A meeting between Serzh Sargsyan and The US diplomats happened in early 2009. The Armenian government, clearly rattled by the whole saga, and fearing further diplomatic breakdown, was willing to address the fears raised by the Americans. On their part, The American administration wanted an amicable solution found. It promised to not impose, and waive, sanctions to Armenia if it was assured that they (Armenians) will continue to cooperate (Sanamyan, 2010).
The Armenian president, Mr. Sargsyan, distanced himself, and his country, in any future arms dealings with Iran. He accepted to work on the requests and demands of The United States. The acceptance of responsibility in the sale, the willingness to cooperate and the promise to never engage in shady arms deal with Iran all seemed to have pleased America. They again started to warm up on Armenia, and Sargsyan (Sanamyan, 2010).
Sargsyan, in his effort to improve the countries’ relation even further, pointed out the undeniable long standing cooperation between Armenia and The United States of America since the former’s inception in 1991. This cooperation touched on matters such as security and non proliferation. Indeed, the then US president, George Bush, wrote a letter to thank Armenia, and its president, for their role in helping US troops in the fight against terrorism in Iraq. For three years, Armenian servicemen had been deployed in Iraq near the border with Iran as part of the US led coalition (Sanamyan, 2010).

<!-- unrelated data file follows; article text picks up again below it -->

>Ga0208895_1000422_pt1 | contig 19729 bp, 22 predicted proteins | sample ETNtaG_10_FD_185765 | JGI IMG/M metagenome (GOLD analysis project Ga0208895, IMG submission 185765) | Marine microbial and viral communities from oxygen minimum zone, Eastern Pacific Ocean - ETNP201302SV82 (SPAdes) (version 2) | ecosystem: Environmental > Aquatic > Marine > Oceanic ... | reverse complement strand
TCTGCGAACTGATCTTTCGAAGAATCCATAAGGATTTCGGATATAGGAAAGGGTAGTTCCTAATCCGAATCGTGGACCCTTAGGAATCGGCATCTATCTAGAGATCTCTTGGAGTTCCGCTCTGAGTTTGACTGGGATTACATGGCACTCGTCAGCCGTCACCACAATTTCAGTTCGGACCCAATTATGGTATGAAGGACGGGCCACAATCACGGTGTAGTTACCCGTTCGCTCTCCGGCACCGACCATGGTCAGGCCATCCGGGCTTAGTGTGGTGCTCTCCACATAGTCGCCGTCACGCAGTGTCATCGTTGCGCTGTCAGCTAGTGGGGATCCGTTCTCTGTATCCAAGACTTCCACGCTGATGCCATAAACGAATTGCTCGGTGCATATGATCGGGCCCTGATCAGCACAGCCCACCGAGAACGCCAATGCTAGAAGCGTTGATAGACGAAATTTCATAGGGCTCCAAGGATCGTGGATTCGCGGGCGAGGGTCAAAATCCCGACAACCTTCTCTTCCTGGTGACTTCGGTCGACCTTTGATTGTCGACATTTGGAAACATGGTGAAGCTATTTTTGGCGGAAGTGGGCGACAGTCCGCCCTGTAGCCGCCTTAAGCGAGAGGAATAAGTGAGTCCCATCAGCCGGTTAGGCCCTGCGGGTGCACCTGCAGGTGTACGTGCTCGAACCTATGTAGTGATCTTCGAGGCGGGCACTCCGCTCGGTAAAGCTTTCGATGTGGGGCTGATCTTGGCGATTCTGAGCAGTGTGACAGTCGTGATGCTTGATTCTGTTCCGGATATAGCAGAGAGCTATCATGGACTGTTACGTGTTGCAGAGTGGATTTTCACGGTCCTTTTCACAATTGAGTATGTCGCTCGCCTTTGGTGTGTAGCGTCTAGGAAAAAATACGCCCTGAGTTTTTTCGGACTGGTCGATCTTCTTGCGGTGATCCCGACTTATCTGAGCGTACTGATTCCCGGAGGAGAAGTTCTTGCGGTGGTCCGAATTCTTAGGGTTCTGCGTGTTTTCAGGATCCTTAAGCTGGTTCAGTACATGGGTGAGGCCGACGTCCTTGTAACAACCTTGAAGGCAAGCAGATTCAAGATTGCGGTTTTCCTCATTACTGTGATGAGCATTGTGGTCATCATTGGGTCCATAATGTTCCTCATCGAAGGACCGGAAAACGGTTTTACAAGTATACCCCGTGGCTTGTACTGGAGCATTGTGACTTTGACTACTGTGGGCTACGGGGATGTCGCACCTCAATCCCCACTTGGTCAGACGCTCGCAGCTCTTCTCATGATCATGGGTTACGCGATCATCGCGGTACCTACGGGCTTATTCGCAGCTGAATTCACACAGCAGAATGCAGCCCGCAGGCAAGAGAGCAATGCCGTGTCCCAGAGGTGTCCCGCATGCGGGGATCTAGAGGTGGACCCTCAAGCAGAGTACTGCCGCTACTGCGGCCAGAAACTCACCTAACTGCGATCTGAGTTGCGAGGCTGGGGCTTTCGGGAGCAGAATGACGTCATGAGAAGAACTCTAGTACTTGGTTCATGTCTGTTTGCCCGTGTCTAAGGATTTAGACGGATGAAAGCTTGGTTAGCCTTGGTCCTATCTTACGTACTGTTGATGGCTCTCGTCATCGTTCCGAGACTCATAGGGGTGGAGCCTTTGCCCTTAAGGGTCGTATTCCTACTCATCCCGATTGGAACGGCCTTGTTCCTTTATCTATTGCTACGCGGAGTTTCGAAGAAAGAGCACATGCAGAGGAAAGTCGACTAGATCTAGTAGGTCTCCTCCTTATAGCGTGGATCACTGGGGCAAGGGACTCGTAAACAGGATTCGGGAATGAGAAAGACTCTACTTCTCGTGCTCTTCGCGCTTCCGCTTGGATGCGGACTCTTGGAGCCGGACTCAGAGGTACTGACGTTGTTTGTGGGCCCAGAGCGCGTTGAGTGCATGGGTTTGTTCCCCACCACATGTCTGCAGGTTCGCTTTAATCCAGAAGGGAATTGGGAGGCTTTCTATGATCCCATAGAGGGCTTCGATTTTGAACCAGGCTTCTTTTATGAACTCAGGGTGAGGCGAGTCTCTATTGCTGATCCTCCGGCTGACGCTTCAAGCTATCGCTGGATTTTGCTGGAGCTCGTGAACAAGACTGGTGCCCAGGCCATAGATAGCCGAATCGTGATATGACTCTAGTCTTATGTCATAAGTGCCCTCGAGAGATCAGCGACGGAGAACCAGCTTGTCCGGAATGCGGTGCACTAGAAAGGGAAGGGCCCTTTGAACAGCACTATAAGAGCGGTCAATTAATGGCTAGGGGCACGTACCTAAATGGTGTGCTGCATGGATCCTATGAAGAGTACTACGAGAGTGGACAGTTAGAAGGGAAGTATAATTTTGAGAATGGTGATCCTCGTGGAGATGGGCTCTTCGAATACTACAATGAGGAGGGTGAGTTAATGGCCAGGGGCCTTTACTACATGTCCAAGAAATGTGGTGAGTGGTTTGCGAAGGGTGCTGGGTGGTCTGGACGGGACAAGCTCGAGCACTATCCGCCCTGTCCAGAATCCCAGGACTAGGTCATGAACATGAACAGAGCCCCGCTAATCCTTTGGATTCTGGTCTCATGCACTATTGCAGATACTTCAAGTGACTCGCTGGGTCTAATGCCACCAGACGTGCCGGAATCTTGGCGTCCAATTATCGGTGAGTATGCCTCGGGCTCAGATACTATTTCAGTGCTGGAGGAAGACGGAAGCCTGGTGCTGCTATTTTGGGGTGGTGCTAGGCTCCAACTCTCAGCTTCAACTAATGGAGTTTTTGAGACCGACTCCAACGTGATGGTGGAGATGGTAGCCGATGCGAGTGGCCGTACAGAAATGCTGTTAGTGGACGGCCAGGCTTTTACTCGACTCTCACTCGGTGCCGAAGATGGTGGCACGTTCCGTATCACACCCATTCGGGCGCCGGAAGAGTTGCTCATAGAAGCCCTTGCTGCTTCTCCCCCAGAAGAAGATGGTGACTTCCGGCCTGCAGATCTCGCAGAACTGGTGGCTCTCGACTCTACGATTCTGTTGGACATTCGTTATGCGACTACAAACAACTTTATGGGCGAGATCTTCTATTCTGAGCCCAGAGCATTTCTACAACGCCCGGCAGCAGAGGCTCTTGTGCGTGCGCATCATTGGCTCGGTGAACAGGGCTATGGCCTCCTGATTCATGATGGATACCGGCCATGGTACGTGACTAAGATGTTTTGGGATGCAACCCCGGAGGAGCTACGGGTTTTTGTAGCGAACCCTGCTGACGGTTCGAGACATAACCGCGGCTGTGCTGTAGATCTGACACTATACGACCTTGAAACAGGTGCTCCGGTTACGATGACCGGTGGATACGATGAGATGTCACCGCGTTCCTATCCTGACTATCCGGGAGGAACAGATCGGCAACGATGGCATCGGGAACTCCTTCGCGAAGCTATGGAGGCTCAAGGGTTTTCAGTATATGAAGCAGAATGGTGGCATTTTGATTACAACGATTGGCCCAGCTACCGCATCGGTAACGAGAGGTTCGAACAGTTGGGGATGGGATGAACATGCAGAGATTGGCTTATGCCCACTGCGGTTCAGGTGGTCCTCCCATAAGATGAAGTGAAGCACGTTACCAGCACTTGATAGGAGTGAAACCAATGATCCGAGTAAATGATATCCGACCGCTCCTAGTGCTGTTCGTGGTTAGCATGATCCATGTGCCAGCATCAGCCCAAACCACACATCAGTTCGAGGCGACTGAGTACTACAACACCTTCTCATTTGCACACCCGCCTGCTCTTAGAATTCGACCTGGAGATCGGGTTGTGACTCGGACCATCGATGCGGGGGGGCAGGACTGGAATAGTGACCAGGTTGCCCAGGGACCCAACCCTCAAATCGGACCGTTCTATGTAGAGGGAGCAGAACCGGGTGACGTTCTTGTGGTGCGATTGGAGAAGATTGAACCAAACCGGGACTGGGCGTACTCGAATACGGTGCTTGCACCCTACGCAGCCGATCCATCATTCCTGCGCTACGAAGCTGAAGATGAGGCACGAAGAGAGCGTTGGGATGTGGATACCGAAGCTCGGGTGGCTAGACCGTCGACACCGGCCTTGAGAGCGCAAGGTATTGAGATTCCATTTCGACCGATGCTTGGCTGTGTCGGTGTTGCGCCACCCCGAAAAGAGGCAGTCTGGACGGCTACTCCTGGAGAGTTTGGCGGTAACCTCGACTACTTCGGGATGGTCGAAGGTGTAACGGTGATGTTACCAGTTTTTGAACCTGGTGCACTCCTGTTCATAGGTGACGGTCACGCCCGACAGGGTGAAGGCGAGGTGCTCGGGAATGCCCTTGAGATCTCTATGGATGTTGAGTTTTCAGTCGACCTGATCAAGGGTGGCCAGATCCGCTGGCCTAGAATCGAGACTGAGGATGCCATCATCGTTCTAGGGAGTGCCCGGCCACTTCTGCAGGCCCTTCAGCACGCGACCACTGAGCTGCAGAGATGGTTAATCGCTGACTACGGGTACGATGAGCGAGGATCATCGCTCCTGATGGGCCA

After such positive exchanges between the two governments, the seemingly irreparable relation was on the mend. The two governments were back to working together. As a result, the United States never introduced any sanctions it had threatened confirming the amicability of the resolution of the whole saga (Sanamyan, 2010).